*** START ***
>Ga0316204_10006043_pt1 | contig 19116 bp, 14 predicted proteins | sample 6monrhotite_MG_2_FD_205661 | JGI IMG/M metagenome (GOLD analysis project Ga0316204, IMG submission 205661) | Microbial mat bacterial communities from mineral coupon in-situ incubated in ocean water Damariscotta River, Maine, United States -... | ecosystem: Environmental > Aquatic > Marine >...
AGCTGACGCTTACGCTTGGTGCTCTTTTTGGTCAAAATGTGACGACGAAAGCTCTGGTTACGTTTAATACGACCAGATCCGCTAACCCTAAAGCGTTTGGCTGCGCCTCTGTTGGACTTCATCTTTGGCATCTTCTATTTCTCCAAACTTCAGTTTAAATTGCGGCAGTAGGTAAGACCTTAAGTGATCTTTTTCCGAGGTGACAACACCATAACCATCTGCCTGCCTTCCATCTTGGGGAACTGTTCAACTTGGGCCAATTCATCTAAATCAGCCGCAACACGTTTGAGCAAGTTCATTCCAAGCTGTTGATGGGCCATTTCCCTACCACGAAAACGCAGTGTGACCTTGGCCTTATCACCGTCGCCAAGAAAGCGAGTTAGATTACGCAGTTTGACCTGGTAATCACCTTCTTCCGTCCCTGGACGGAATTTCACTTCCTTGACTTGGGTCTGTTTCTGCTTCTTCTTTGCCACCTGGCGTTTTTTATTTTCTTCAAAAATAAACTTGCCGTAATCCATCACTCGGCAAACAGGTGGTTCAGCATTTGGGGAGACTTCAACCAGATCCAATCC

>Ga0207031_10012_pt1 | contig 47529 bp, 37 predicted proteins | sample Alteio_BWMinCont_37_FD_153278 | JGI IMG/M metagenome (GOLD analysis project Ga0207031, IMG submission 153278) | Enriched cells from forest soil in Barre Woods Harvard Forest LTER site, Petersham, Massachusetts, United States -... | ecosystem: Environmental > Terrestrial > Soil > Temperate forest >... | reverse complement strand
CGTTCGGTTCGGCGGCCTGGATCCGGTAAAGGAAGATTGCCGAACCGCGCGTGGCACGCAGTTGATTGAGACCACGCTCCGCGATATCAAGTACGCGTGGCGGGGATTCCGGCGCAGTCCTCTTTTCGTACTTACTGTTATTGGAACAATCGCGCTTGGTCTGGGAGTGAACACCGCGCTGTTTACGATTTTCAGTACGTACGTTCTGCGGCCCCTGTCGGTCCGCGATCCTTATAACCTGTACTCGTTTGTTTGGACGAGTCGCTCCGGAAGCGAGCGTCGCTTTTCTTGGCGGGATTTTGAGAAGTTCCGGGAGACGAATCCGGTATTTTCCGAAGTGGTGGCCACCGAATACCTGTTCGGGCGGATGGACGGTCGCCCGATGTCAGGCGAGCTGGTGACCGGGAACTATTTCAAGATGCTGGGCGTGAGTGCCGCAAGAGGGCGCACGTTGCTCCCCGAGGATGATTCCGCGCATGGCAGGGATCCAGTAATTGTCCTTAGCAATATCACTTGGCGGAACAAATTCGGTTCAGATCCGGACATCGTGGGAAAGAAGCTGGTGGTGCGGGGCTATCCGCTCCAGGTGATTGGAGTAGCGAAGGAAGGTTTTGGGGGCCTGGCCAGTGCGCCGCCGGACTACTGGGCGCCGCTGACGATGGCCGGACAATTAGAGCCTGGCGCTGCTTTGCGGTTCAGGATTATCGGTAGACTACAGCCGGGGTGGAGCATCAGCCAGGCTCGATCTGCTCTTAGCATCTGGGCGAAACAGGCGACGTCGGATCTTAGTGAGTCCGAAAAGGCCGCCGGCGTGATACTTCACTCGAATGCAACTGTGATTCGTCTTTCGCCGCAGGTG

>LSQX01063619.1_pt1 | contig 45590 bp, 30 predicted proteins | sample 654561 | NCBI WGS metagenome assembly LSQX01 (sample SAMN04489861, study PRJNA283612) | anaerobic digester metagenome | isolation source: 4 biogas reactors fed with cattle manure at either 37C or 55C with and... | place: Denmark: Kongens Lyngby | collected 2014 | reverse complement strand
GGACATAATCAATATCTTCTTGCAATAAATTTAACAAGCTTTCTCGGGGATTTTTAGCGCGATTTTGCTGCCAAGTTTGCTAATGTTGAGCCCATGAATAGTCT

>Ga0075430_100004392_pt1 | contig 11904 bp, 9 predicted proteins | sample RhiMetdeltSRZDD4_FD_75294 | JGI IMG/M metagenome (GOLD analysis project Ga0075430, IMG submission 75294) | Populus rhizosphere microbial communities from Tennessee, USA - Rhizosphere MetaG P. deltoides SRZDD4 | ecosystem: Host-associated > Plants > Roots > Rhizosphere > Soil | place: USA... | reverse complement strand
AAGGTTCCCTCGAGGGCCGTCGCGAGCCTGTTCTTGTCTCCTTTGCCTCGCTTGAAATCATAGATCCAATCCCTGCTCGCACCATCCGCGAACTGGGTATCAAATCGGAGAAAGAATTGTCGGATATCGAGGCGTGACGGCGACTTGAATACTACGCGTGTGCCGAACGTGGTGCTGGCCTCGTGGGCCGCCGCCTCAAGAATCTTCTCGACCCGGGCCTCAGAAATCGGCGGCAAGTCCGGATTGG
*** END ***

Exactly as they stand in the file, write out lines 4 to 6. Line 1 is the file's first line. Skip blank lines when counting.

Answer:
CGTTCGGTTCGGCGGCCTGGATCCGGTAAAGGAAGATTGCCGAACCGCGCGTGGCACGCAGTTGATTGAGACCACGCTCCGCGATATCAAGTACGCGTGGCGGGGATTCCGGCGCAGTCCTCTTTTCGTACTTACTGTTATTGGAACAATCGCGCTTGGTCTGGGAGTGAACACCGCGCTGTTTACGATTTTCAGTACGTACGTTCTGCGGCCCCTGTCGGTCCGCGATCCTTATAACCTGTACTCGTTTGTTTGGACGAGTCGCTCCGGAAGCGAGCGTCGCTTTTCTTGGCGGGATTTTGAGAAGTTCCGGGAGACGAATCCGGTATTTTCCGAAGTGGTGGCCACCGAATACCTGTTCGGGCGGATGGACGGTCGCCCGATGTCAGGCGAGCTGGTGACCGGGAACTATTTCAAGATGCTGGGCGTGAGTGCCGCAAGAGGGCGCACGTTGCTCCCCGAGGATGATTCCGCGCATGGCAGGGATCCAGTAATTGTCCTTAGCAATATCACTTGGCGGAACAAATTCGGTTCAGATCCGGACATCGTGGGAAAGAAGCTGGTGGTGCGGGGCTATCCGCTCCAGGTGATTGGAGTAGCGAAGGAAGGTTTTGGGGGCCTGGCCAGTGCGCCGCCGGACTACTGGGCGCCGCTGACGATGGCCGGACAATTAGAGCCTGGCGCTGCTTTGCGGTTCAGGATTATCGGTAGACTACAGCCGGGGTGGAGCATCAGCCAGGCTCGATCTGCTCTTAGCATCTGGGCGAAACAGGCGACGTCGGATCTTAGTGAGTCCGAAAAGGCCGCCGGCGTGATACTTCACTCGAATGCAACTGTGATTCGTCTTTCGCCGCAGGTG

>LSQX01063619.1_pt1 | contig 45590 bp, 30 predicted proteins | sample 654561 | NCBI WGS metagenome assembly LSQX01 (sample SAMN04489861, study PRJNA283612) | anaerobic digester metagenome | isolation source: 4 biogas reactors fed with cattle manure at either 37C or 55C with and... | place: Denmark: Kongens Lyngby | collected 2014 | reverse complement strand
GGACATAATCAATATCTTCTTGCAATAAATTTAACAAGCTTTCTCGGGGATTTTTAGCGCGATTTTGCTGCCAAGTTTGCTAATGTTGAGCCCATGAATAGTCT